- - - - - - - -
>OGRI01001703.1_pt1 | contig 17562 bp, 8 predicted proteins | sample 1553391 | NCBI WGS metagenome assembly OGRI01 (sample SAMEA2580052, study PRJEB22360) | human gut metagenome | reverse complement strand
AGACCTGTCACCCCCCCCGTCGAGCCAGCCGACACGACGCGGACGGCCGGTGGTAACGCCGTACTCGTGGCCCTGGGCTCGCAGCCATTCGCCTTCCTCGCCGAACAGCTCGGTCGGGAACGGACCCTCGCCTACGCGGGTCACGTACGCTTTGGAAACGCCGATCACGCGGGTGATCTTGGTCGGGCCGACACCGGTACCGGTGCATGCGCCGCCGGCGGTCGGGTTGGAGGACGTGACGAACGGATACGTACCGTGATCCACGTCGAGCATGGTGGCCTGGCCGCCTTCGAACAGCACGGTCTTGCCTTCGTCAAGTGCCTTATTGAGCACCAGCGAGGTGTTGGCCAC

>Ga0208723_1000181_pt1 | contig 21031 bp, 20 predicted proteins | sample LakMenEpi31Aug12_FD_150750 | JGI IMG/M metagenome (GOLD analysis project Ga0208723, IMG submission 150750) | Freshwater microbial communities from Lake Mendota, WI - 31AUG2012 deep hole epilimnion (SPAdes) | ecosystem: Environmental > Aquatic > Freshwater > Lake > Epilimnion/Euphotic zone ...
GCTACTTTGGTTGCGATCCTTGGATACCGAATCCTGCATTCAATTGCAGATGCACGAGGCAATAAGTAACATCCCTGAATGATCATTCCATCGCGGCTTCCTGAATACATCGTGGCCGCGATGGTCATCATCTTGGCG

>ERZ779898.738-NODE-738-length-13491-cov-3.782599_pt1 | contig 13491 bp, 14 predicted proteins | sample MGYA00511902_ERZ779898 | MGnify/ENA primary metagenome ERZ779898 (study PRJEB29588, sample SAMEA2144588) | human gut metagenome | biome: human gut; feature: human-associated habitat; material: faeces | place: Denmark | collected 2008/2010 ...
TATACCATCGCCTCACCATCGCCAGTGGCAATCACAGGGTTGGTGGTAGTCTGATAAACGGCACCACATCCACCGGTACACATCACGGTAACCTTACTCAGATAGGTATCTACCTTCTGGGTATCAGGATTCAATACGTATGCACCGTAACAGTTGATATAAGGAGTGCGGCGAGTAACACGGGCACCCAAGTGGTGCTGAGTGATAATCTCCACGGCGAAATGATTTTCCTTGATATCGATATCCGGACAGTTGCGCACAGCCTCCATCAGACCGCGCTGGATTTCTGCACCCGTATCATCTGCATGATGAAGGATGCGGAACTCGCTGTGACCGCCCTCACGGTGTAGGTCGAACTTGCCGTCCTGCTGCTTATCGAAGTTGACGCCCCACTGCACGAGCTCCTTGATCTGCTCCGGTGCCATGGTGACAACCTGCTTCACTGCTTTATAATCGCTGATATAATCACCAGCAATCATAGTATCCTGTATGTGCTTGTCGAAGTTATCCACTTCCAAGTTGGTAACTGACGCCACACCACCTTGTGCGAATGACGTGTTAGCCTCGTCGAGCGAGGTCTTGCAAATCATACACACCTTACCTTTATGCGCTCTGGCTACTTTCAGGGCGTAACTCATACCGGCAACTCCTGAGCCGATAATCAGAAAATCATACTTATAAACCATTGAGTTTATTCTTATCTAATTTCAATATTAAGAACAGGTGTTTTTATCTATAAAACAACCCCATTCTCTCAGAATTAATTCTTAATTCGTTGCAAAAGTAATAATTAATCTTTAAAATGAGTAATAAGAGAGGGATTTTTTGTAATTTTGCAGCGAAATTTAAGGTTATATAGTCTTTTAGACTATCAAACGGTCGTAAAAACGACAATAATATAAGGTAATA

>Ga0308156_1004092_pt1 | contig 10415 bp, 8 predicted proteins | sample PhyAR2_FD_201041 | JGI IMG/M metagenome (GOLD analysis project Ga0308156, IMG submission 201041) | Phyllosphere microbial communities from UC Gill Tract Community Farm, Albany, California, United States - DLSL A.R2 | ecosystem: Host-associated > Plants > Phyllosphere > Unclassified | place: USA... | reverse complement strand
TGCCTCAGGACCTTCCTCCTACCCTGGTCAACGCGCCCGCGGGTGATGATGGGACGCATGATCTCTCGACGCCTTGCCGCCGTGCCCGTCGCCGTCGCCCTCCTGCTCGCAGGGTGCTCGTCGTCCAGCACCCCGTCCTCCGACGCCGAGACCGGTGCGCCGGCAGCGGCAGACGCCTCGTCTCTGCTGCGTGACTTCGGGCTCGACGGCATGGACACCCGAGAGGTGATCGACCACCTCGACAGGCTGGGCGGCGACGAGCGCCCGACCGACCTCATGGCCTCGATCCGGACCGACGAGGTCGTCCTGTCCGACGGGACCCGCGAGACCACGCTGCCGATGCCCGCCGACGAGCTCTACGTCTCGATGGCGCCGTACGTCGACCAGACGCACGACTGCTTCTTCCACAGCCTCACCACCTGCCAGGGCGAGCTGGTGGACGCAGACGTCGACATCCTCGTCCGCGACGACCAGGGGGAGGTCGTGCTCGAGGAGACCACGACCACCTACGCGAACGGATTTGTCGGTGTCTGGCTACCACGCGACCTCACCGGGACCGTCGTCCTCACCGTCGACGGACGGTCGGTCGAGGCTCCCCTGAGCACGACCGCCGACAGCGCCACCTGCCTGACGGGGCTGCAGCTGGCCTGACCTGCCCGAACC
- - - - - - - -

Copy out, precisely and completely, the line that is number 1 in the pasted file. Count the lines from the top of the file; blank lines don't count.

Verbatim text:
>OGRI01001703.1_pt1 | contig 17562 bp, 8 predicted proteins | sample 1553391 | NCBI WGS metagenome assembly OGRI01 (sample SAMEA2580052, study PRJEB22360) | human gut metagenome | reverse complement strand